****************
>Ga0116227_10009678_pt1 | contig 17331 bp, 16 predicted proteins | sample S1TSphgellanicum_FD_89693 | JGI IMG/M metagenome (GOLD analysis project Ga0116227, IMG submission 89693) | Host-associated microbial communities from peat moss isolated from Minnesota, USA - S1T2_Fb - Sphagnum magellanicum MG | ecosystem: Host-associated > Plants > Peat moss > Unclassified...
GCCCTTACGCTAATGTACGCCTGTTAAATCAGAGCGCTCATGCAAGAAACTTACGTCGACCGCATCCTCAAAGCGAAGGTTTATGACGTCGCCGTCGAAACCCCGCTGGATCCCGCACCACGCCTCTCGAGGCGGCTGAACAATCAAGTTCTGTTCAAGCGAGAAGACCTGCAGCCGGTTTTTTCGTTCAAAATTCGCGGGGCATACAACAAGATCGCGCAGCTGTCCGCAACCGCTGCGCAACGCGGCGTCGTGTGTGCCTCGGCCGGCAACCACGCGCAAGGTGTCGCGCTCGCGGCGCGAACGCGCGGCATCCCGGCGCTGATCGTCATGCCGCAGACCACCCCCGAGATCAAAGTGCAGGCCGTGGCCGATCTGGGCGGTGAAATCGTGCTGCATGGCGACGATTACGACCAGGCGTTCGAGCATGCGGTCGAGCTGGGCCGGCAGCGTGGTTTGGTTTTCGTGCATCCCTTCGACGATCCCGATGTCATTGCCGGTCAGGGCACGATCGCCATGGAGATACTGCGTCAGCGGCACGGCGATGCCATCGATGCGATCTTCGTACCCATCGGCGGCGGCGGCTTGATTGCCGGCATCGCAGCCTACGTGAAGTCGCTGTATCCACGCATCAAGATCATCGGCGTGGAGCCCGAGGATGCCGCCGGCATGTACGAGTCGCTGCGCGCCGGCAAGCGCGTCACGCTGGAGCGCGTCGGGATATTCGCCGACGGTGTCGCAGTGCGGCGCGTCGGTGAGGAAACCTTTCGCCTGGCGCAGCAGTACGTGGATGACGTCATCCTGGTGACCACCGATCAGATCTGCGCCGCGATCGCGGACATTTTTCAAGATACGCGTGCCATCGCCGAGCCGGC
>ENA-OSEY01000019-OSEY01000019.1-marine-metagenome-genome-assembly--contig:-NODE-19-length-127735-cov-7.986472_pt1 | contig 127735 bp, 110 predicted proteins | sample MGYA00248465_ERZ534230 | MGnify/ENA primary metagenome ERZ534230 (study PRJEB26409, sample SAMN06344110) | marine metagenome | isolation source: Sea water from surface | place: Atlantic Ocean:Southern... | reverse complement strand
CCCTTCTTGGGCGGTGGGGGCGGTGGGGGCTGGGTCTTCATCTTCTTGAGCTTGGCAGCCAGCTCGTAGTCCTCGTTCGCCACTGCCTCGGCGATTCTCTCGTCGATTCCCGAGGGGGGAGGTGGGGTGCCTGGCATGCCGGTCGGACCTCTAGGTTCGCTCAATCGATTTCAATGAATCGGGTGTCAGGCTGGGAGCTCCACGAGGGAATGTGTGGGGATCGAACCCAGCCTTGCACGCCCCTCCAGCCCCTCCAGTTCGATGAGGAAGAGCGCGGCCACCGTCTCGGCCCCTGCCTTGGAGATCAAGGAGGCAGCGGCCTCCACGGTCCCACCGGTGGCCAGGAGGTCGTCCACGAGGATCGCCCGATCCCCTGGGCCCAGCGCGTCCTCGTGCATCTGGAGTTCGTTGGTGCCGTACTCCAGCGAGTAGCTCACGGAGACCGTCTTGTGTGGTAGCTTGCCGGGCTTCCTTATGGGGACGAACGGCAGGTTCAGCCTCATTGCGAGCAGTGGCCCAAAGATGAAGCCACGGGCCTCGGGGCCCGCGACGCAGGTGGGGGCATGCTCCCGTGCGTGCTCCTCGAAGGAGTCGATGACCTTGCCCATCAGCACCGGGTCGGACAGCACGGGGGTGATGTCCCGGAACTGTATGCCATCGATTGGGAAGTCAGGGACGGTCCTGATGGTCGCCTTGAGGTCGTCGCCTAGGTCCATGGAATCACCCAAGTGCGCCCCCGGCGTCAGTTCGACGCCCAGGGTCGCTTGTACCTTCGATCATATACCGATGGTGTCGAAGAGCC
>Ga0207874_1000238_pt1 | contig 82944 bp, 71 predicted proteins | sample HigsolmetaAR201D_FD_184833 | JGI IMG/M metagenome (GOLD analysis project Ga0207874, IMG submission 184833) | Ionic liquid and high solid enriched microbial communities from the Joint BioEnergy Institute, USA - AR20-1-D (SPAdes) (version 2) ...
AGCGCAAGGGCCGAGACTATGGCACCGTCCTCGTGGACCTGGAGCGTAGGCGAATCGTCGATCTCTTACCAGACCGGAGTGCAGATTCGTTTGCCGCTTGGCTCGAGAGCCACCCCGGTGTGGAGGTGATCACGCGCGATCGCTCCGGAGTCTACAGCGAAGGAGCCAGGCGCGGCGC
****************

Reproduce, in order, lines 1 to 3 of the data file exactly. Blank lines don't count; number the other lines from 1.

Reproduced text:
>Ga0116227_10009678_pt1 | contig 17331 bp, 16 predicted proteins | sample S1TSphgellanicum_FD_89693 | JGI IMG/M metagenome (GOLD analysis project Ga0116227, IMG submission 89693) | Host-associated microbial communities from peat moss isolated from Minnesota, USA - S1T2_Fb - Sphagnum magellanicum MG | ecosystem: Host-associated > Plants > Peat moss > Unclassified...
GCCCTTACGCTAATGTACGCCTGTTAAATCAGAGCGCTCATGCAAGAAACTTACGTCGACCGCATCCTCAAAGCGAAGGTTTATGACGTCGCCGTCGAAACCCCGCTGGATCCCGCACCACGCCTCTCGAGGCGGCTGAACAATCAAGTTCTGTTCAAGCGAGAAGACCTGCAGCCGGTTTTTTCGTTCAAAATTCGCGGGGCATACAACAAGATCGCGCAGCTGTCCGCAACCGCTGCGCAACGCGGCGTCGTGTGTGCCTCGGCCGGCAACCACGCGCAAGGTGTCGCGCTCGCGGCGCGAACGCGCGGCATCCCGGCGCTGATCGTCATGCCGCAGACCACCCCCGAGATCAAAGTGCAGGCCGTGGCCGATCTGGGCGGTGAAATCGTGCTGCATGGCGACGATTACGACCAGGCGTTCGAGCATGCGGTCGAGCTGGGCCGGCAGCGTGGTTTGGTTTTCGTGCATCCCTTCGACGATCCCGATGTCATTGCCGGTCAGGGCACGATCGCCATGGAGATACTGCGTCAGCGGCACGGCGATGCCATCGATGCGATCTTCGTACCCATCGGCGGCGGCGGCTTGATTGCCGGCATCGCAGCCTACGTGAAGTCGCTGTATCCACGCATCAAGATCATCGGCGTGGAGCCCGAGGATGCCGCCGGCATGTACGAGTCGCTGCGCGCCGGCAAGCGCGTCACGCTGGAGCGCGTCGGGATATTCGCCGACGGTGTCGCAGTGCGGCGCGTCGGTGAGGAAACCTTTCGCCTGGCGCAGCAGTACGTGGATGACGTCATCCTGGTGACCACCGATCAGATCTGCGCCGCGATCGCGGACATTTTTCAAGATACGCGTGCCATCGCCGAGCCGGC
>ENA-OSEY01000019-OSEY01000019.1-marine-metagenome-genome-assembly--contig:-NODE-19-length-127735-cov-7.986472_pt1 | contig 127735 bp, 110 predicted proteins | sample MGYA00248465_ERZ534230 | MGnify/ENA primary metagenome ERZ534230 (study PRJEB26409, sample SAMN06344110) | marine metagenome | isolation source: Sea water from surface | place: Atlantic Ocean:Southern... | reverse complement strand